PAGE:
Yes, they are a poor second to partner work. They're meant to be. Kata should be for the solo practice of techniques/technique principles that you have already been working on with a partner. It's not that you learn from kata, you improve and learn through kata when someone else is not available.

    It's why I don't like doing solo kata in class - I have limited time around others who are willing to train with me (my wife, for some reason, objects to me putting armlocks on her), and working with them is a far more effective use of my time. But the majority of my training life is not spent in the dojo, so kata provide me with a vehicle to expand and improve on what I have learned without requiring a partner.

    I actually tend to agree with a lot of what you are saying - without an understanding of how to do damage to another person, kata are essentially calisthenics. You can do them forever, but they won't improve your ability to fight, because you don't know what you're practising.

    To summarise :zzz:
    • kata + context = useful
    • kata - context = no point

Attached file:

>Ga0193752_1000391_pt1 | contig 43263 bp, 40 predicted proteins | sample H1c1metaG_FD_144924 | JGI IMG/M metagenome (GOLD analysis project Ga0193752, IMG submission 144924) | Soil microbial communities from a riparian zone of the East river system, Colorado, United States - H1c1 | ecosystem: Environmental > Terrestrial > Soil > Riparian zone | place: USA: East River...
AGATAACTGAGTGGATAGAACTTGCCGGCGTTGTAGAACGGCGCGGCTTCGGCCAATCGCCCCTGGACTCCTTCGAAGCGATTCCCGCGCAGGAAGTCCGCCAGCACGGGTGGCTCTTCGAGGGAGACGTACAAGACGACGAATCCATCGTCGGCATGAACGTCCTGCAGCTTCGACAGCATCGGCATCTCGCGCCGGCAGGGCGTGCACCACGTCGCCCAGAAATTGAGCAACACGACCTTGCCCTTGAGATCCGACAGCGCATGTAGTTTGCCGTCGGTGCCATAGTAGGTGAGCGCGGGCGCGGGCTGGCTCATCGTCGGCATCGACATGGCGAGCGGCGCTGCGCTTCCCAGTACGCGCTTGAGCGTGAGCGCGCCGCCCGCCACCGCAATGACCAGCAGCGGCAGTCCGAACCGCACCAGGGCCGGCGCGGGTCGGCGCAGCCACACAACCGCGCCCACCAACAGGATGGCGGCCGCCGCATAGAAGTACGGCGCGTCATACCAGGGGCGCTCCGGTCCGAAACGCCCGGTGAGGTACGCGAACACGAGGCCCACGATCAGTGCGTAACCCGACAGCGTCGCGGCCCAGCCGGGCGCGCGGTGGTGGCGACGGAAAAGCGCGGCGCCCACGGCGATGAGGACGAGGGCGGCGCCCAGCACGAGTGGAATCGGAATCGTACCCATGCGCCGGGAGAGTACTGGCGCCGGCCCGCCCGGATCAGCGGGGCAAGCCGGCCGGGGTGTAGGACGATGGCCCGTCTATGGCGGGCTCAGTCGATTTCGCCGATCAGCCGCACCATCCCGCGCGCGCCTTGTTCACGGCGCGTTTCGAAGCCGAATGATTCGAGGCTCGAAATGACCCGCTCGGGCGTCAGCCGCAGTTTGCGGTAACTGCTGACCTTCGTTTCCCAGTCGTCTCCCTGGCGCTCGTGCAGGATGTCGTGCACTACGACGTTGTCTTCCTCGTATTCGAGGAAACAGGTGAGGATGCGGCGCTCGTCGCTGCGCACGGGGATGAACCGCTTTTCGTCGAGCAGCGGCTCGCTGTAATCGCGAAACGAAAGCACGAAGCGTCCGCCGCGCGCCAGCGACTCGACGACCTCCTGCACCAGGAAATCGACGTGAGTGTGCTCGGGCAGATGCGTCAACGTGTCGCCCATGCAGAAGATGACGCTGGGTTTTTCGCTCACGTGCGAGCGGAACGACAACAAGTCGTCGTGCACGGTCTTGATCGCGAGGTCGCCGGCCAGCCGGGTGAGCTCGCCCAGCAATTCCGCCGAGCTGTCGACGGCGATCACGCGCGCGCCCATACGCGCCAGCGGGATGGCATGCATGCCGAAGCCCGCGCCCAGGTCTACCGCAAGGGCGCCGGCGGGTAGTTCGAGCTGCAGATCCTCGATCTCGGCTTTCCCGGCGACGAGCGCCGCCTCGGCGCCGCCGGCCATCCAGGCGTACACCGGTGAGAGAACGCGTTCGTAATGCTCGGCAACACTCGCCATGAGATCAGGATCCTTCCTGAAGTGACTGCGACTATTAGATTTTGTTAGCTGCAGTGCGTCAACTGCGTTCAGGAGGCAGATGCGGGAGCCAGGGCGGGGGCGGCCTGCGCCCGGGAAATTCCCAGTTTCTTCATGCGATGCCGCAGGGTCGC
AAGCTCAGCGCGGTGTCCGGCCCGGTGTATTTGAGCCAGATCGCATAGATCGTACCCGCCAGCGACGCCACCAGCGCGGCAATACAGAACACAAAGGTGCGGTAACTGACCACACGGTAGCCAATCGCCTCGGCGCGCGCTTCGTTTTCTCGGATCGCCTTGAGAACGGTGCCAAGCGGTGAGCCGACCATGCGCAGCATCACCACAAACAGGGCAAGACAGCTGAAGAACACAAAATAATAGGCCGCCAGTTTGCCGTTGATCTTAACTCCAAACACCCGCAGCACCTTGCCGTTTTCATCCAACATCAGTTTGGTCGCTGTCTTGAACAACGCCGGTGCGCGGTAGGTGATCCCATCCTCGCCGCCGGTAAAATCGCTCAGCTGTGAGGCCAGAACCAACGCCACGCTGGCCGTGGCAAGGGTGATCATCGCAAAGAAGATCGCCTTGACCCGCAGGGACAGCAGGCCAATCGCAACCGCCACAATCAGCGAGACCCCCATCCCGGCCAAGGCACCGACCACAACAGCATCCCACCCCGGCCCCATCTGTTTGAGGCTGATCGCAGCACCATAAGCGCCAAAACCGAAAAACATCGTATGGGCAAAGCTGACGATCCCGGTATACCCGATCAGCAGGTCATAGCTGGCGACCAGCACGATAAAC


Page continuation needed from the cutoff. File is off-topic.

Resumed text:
4. Kuma

    Kuma Lurking about

    As I said before, think of kata less as a form itself and more as a collection of what an entire system has to offer and it's a different story. As said before, a single kata can dramatically influence what a person does simply because the principles of what it's sharing clicks with the person. Another good example is Oyama and Tensho kata, which is one of the main inspirations for Oyama to create the Kyokushin system in the first place. If it wasn't for Tensho kata, Kyokushin as we know it today could be totally different.

    What separates kata as a waste of time and kata as a useful tool is the same thing that separates bagwork/shadow boxing/sparring as a waste of time and as a useful tool: mental intent.
  5. Rebel Wado

    Rebel Wado Valued Member

    Kata falls within the visible part of karate. The visible part is like the part of an iceberg that is above water (about 10%). The secret of karate is in the other 90%; the supplemental training. The other 90%, like the part of the iceberg below the water line, is hidden from view.

    "The secret is in the supplemental training": pad work, the bunkai, the partner drills, sparring, conditioning, cross-training, etc.